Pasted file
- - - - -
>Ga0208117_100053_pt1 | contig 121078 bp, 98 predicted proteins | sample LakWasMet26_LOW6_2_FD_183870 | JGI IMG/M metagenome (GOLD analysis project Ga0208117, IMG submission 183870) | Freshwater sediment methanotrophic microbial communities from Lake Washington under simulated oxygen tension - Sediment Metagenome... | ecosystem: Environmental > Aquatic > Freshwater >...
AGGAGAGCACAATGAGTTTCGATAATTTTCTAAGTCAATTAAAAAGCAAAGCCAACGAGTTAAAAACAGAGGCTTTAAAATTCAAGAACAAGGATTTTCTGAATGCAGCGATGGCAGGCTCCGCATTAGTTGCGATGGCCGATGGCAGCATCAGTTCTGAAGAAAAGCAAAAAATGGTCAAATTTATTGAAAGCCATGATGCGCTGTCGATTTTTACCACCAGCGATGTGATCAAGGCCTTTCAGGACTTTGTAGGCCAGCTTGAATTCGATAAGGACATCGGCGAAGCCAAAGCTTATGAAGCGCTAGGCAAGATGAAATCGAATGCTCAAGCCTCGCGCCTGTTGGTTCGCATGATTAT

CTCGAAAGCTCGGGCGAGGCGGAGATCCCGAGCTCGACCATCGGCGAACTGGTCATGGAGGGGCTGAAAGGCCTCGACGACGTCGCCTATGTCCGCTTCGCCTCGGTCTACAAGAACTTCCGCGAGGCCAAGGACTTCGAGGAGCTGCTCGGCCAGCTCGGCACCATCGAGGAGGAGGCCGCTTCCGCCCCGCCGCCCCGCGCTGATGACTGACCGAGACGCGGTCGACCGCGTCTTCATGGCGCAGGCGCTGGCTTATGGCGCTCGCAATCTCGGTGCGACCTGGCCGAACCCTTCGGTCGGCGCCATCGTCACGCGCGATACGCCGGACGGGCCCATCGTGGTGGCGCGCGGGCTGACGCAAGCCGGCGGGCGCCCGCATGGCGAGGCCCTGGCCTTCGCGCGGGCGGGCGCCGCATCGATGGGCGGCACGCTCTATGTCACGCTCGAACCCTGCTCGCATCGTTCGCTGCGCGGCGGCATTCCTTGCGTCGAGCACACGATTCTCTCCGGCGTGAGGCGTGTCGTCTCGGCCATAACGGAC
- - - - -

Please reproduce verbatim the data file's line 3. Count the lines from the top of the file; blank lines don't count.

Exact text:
CTCGAAAGCTCGGGCGAGGCGGAGATCCCGAGCTCGACCATCGGCGAACTGGTCATGGAGGGGCTGAAAGGCCTCGACGACGTCGCCTATGTCCGCTTCGCCTCGGTCTACAAGAACTTCCGCGAGGCCAAGGACTTCGAGGAGCTGCTCGGCCAGCTCGGCACCATCGAGGAGGAGGCCGCTTCCGCCCCGCCGCCCCGCGCTGATGACTGACCGAGACGCGGTCGACCGCGTCTTCATGGCGCAGGCGCTGGCTTATGGCGCTCGCAATCTCGGTGCGACCTGGCCGAACCCTTCGGTCGGCGCCATCGTCACGCGCGATACGCCGGACGGGCCCATCGTGGTGGCGCGCGGGCTGACGCAAGCCGGCGGGCGCCCGCATGGCGAGGCCCTGGCCTTCGCGCGGGCGGGCGCCGCATCGATGGGCGGCACGCTCTATGTCACGCTCGAACCCTGCTCGCATCGTTCGCTGCGCGGCGGCATTCCTTGCGTCGAGCACACGATTCTCTCCGGCGTGAGGCGTGTCGTCTCGGCCATAACGGAC